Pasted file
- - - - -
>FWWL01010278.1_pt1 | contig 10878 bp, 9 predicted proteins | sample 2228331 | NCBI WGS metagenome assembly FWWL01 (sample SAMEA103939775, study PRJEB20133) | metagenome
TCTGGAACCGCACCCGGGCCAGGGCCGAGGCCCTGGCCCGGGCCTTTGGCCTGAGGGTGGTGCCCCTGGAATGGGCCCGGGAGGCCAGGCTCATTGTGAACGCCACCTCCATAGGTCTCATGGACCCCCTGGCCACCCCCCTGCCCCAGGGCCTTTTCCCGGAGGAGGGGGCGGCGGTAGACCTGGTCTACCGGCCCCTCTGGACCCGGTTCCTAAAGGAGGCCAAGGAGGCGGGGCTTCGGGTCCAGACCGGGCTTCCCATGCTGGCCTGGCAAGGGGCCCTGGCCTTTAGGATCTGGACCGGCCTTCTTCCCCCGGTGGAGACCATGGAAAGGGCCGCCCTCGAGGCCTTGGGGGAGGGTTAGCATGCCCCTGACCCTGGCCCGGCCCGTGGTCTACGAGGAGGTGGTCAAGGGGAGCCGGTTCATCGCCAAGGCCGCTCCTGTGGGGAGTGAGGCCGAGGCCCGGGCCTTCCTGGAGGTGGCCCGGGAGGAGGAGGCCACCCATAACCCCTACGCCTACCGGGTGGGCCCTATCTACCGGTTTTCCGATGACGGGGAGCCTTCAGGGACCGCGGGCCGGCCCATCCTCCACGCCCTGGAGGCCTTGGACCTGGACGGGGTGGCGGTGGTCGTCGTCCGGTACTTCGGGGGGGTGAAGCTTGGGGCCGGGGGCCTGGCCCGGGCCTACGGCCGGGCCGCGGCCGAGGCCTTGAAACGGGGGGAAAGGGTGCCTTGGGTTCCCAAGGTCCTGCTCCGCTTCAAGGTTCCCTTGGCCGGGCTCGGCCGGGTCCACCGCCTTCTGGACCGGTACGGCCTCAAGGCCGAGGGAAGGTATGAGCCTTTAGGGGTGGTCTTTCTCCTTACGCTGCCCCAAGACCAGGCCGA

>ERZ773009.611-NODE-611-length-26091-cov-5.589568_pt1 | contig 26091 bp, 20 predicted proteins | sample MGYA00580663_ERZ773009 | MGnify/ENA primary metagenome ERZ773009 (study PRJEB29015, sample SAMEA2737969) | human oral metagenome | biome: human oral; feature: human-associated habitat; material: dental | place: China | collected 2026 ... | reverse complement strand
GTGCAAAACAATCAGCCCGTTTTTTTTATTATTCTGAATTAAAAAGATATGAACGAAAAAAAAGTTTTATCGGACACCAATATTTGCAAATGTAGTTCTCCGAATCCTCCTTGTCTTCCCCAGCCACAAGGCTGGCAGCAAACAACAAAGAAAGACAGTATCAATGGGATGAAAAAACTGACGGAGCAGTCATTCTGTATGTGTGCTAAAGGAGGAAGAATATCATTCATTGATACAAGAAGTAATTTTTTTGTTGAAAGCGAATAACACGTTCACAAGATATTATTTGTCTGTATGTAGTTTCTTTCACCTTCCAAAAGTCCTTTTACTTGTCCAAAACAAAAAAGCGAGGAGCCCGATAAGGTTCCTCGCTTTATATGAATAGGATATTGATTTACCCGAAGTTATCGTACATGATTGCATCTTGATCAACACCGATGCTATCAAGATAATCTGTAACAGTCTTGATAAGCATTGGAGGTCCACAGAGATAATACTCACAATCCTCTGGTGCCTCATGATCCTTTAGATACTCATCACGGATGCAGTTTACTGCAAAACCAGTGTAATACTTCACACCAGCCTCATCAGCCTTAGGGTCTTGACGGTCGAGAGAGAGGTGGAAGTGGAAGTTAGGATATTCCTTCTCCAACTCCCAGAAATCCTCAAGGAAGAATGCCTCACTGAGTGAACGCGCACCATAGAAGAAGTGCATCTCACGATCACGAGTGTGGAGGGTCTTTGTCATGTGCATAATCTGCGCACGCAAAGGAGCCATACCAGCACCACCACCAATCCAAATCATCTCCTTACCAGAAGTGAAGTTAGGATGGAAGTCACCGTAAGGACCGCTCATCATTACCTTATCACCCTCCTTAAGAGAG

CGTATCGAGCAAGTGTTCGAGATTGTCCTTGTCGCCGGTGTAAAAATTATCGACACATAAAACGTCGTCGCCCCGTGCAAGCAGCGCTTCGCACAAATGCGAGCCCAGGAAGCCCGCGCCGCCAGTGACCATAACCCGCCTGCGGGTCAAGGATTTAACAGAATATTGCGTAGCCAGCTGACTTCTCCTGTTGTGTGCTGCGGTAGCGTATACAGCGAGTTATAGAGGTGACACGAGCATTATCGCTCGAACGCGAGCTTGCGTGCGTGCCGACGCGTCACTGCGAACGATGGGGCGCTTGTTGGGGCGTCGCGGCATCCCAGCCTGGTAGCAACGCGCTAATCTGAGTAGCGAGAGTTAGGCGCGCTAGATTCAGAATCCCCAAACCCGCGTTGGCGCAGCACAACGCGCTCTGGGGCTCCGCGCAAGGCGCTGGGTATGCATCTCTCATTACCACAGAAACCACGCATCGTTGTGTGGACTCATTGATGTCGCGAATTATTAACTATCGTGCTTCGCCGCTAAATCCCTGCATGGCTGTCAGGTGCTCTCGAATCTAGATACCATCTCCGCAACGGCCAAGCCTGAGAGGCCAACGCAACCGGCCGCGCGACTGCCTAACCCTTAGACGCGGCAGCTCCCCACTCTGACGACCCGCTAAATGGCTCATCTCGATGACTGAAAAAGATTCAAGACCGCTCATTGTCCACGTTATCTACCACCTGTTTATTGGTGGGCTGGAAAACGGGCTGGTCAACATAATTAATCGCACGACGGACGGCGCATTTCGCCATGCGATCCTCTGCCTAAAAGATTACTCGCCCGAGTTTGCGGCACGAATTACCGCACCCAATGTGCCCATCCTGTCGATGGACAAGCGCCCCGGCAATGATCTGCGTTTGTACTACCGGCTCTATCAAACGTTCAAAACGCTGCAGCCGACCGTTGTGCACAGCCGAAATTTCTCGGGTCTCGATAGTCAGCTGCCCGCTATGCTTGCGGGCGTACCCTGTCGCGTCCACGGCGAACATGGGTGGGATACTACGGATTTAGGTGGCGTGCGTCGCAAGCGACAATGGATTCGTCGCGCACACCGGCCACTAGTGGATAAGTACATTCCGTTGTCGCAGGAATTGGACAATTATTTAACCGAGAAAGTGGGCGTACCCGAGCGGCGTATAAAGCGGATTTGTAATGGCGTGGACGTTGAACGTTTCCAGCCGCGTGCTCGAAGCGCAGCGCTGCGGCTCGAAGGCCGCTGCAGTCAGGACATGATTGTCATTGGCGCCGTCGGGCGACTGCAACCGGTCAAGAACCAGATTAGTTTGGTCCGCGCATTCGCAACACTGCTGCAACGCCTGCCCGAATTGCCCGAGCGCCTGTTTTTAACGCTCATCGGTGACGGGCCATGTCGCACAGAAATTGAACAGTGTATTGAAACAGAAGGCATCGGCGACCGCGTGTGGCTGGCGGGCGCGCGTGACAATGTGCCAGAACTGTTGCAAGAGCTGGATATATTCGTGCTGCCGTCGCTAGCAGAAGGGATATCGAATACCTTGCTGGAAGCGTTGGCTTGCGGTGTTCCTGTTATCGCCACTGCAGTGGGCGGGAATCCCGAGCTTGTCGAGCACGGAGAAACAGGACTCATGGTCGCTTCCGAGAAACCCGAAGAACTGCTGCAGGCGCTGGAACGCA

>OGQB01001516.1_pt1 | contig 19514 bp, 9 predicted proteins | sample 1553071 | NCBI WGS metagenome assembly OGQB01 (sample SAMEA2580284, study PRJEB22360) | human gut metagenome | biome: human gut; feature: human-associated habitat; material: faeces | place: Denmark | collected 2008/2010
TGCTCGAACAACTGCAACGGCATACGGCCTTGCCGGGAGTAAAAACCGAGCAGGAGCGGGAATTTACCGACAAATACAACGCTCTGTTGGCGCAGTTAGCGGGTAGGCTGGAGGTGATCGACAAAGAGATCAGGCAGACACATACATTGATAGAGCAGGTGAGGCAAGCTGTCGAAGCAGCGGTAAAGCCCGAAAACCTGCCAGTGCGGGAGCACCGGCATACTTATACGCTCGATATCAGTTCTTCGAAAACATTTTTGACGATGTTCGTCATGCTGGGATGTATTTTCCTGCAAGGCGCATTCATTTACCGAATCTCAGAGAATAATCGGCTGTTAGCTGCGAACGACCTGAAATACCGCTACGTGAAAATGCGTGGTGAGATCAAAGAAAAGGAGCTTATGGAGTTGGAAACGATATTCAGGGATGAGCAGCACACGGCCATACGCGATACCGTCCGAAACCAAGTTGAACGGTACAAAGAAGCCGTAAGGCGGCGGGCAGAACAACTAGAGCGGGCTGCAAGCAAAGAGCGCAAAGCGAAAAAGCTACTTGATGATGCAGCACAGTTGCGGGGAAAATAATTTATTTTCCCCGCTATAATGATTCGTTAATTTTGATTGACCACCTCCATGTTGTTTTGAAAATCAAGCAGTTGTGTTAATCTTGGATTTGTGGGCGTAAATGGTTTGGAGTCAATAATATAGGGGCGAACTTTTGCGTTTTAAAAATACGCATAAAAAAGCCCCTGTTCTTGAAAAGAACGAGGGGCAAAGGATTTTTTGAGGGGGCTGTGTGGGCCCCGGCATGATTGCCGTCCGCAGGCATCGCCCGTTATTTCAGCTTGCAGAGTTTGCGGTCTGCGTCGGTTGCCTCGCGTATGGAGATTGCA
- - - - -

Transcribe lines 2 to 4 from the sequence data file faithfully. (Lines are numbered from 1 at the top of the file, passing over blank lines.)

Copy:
TCTGGAACCGCACCCGGGCCAGGGCCGAGGCCCTGGCCCGGGCCTTTGGCCTGAGGGTGGTGCCCCTGGAATGGGCCCGGGAGGCCAGGCTCATTGTGAACGCCACCTCCATAGGTCTCATGGACCCCCTGGCCACCCCCCTGCCCCAGGGCCTTTTCCCGGAGGAGGGGGCGGCGGTAGACCTGGTCTACCGGCCCCTCTGGACCCGGTTCCTAAAGGAGGCCAAGGAGGCGGGGCTTCGGGTCCAGACCGGGCTTCCCATGCTGGCCTGGCAAGGGGCCCTGGCCTTTAGGATCTGGACCGGCCTTCTTCCCCCGGTGGAGACCATGGAAAGGGCCGCCCTCGAGGCCTTGGGGGAGGGTTAGCATGCCCCTGACCCTGGCCCGGCCCGTGGTCTACGAGGAGGTGGTCAAGGGGAGCCGGTTCATCGCCAAGGCCGCTCCTGTGGGGAGTGAGGCCGAGGCCCGGGCCTTCCTGGAGGTGGCCCGGGAGGAGGAGGCCACCCATAACCCCTACGCCTACCGGGTGGGCCCTATCTACCGGTTTTCCGATGACGGGGAGCCTTCAGGGACCGCGGGCCGGCCCATCCTCCACGCCCTGGAGGCCTTGGACCTGGACGGGGTGGCGGTGGTCGTCGTCCGGTACTTCGGGGGGGTGAAGCTTGGGGCCGGGGGCCTGGCCCGGGCCTACGGCCGGGCCGCGGCCGAGGCCTTGAAACGGGGGGAAAGGGTGCCTTGGGTTCCCAAGGTCCTGCTCCGCTTCAAGGTTCCCTTGGCCGGGCTCGGCCGGGTCCACCGCCTTCTGGACCGGTACGGCCTCAAGGCCGAGGGAAGGTATGAGCCTTTAGGGGTGGTCTTTCTCCTTACGCTGCCCCAAGACCAGGCCGA

>ERZ773009.611-NODE-611-length-26091-cov-5.589568_pt1 | contig 26091 bp, 20 predicted proteins | sample MGYA00580663_ERZ773009 | MGnify/ENA primary metagenome ERZ773009 (study PRJEB29015, sample SAMEA2737969) | human oral metagenome | biome: human oral; feature: human-associated habitat; material: dental | place: China | collected 2026 ... | reverse complement strand
GTGCAAAACAATCAGCCCGTTTTTTTTATTATTCTGAATTAAAAAGATATGAACGAAAAAAAAGTTTTATCGGACACCAATATTTGCAAATGTAGTTCTCCGAATCCTCCTTGTCTTCCCCAGCCACAAGGCTGGCAGCAAACAACAAAGAAAGACAGTATCAATGGGATGAAAAAACTGACGGAGCAGTCATTCTGTATGTGTGCTAAAGGAGGAAGAATATCATTCATTGATACAAGAAGTAATTTTTTTGTTGAAAGCGAATAACACGTTCACAAGATATTATTTGTCTGTATGTAGTTTCTTTCACCTTCCAAAAGTCCTTTTACTTGTCCAAAACAAAAAAGCGAGGAGCCCGATAAGGTTCCTCGCTTTATATGAATAGGATATTGATTTACCCGAAGTTATCGTACATGATTGCATCTTGATCAACACCGATGCTATCAAGATAATCTGTAACAGTCTTGATAAGCATTGGAGGTCCACAGAGATAATACTCACAATCCTCTGGTGCCTCATGATCCTTTAGATACTCATCACGGATGCAGTTTACTGCAAAACCAGTGTAATACTTCACACCAGCCTCATCAGCCTTAGGGTCTTGACGGTCGAGAGAGAGGTGGAAGTGGAAGTTAGGATATTCCTTCTCCAACTCCCAGAAATCCTCAAGGAAGAATGCCTCACTGAGTGAACGCGCACCATAGAAGAAGTGCATCTCACGATCACGAGTGTGGAGGGTCTTTGTCATGTGCATAATCTGCGCACGCAAAGGAGCCATACCAGCACCACCACCAATCCAAATCATCTCCTTACCAGAAGTGAAGTTAGGATGGAAGTCACCGTAAGGACCGCTCATCATTACCTTATCACCCTCCTTAAGAGAG